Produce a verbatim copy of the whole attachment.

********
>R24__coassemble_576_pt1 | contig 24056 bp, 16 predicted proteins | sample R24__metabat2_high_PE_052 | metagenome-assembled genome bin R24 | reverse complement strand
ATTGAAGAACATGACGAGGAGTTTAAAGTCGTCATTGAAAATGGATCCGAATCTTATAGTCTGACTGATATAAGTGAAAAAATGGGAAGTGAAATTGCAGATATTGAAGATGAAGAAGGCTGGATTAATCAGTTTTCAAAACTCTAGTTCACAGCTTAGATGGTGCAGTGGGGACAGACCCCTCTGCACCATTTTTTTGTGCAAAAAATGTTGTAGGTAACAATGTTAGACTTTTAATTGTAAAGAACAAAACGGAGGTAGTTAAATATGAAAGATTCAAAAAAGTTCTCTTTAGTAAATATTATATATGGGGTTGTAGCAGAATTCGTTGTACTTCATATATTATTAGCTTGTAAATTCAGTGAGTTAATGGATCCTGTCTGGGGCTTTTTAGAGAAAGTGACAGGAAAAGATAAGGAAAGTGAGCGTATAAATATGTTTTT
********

>R24__coassemble_576_pt1 | contig 24056 bp, 16 predicted proteins | sample R24__metabat2_high_PE_052 | metagenome-assembled genome bin R24 | reverse complement strand
ATTGAAGAACATGACGAGGAGTTTAAAGTCGTCATTGAAAATGGATCCGAATCTTATAGTCTGACTGATATAAGTGAAAAAATGGGAAGTGAAATTGCAGATATTGAAGATGAAGAAGGCTGGATTAATCAGTTTTCAAAACTCTAGTTCACAGCTTAGATGGTGCAGTGGGGACAGACCCCTCTGCACCATTTTTTTGTGCAAAAAATGTTGTAGGTAACAATGTTAGACTTTTAATTGTAAAGAACAAAACGGAGGTAGTTAAATATGAAAGATTCAAAAAAGTTCTCTTTAGTAAATATTATATATGGGGTTGTAGCAGAATTCGTTGTACTTCATATATTATTAGCTTGTAAATTCAGTGAGTTAATGGATCCTGTCTGGGGCTTTTTAGAGAAAGTGACAGGAAAAGATAAGGAAAGTGAGCGTATAAATATGTTTTT